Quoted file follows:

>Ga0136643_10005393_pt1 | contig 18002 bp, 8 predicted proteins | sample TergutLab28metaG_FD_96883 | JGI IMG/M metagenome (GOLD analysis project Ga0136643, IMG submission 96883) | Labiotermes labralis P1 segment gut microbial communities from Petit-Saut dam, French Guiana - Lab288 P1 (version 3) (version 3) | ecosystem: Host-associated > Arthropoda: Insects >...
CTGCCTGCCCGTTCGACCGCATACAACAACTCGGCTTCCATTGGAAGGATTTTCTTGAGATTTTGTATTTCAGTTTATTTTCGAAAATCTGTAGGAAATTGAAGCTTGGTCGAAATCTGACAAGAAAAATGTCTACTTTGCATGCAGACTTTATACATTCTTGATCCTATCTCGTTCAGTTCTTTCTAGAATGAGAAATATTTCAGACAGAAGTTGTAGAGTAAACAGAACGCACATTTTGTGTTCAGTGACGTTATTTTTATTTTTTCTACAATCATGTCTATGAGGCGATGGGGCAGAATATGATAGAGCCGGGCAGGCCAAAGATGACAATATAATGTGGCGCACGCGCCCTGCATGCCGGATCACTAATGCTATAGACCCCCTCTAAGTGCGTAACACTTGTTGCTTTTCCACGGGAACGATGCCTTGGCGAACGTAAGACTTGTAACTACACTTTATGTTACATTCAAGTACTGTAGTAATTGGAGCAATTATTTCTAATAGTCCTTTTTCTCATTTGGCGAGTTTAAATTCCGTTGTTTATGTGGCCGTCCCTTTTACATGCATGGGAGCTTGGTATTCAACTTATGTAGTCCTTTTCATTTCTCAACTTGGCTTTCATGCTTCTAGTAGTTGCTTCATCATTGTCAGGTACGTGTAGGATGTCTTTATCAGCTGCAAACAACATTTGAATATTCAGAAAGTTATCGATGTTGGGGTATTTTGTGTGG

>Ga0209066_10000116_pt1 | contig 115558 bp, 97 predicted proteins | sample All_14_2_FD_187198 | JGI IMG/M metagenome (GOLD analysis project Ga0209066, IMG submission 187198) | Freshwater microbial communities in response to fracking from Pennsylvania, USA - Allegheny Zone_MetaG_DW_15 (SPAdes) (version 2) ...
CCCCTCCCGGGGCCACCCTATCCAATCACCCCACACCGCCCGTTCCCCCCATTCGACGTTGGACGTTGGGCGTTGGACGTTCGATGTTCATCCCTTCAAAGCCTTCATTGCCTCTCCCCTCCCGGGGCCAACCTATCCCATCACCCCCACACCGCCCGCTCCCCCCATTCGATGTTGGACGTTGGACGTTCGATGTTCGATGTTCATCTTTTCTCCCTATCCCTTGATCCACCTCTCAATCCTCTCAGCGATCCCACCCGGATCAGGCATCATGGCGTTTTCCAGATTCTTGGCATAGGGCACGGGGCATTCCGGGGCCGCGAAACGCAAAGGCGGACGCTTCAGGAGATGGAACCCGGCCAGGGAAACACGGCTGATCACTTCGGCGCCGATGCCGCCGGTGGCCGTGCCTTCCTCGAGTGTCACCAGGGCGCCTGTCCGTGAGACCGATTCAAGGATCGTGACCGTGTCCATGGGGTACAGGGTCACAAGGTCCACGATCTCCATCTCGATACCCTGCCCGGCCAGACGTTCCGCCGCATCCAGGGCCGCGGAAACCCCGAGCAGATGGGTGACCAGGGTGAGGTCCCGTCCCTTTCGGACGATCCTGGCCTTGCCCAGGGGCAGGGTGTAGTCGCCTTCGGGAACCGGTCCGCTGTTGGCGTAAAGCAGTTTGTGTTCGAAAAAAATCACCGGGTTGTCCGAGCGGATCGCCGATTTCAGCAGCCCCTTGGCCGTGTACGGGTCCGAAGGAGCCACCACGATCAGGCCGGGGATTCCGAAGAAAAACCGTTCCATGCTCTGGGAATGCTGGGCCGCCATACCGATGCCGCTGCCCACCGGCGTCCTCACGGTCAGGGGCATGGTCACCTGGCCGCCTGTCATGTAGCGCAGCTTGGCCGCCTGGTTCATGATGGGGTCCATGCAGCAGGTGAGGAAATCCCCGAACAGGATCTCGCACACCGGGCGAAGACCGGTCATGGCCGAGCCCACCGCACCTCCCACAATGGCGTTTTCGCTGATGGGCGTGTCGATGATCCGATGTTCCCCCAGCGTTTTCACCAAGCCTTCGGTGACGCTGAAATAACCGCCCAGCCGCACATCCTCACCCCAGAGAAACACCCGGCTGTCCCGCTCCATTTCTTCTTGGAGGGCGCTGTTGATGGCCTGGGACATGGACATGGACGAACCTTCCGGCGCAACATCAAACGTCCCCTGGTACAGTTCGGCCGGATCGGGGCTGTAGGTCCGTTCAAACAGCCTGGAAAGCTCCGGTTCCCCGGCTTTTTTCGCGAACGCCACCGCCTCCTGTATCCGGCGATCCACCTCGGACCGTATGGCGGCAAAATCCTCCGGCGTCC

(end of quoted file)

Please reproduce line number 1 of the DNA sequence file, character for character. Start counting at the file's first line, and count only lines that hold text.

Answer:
>Ga0136643_10005393_pt1 | contig 18002 bp, 8 predicted proteins | sample TergutLab28metaG_FD_96883 | JGI IMG/M metagenome (GOLD analysis project Ga0136643, IMG submission 96883) | Labiotermes labralis P1 segment gut microbial communities from Petit-Saut dam, French Guiana - Lab288 P1 (version 3) (version 3) | ecosystem: Host-associated > Arthropoda: Insects >...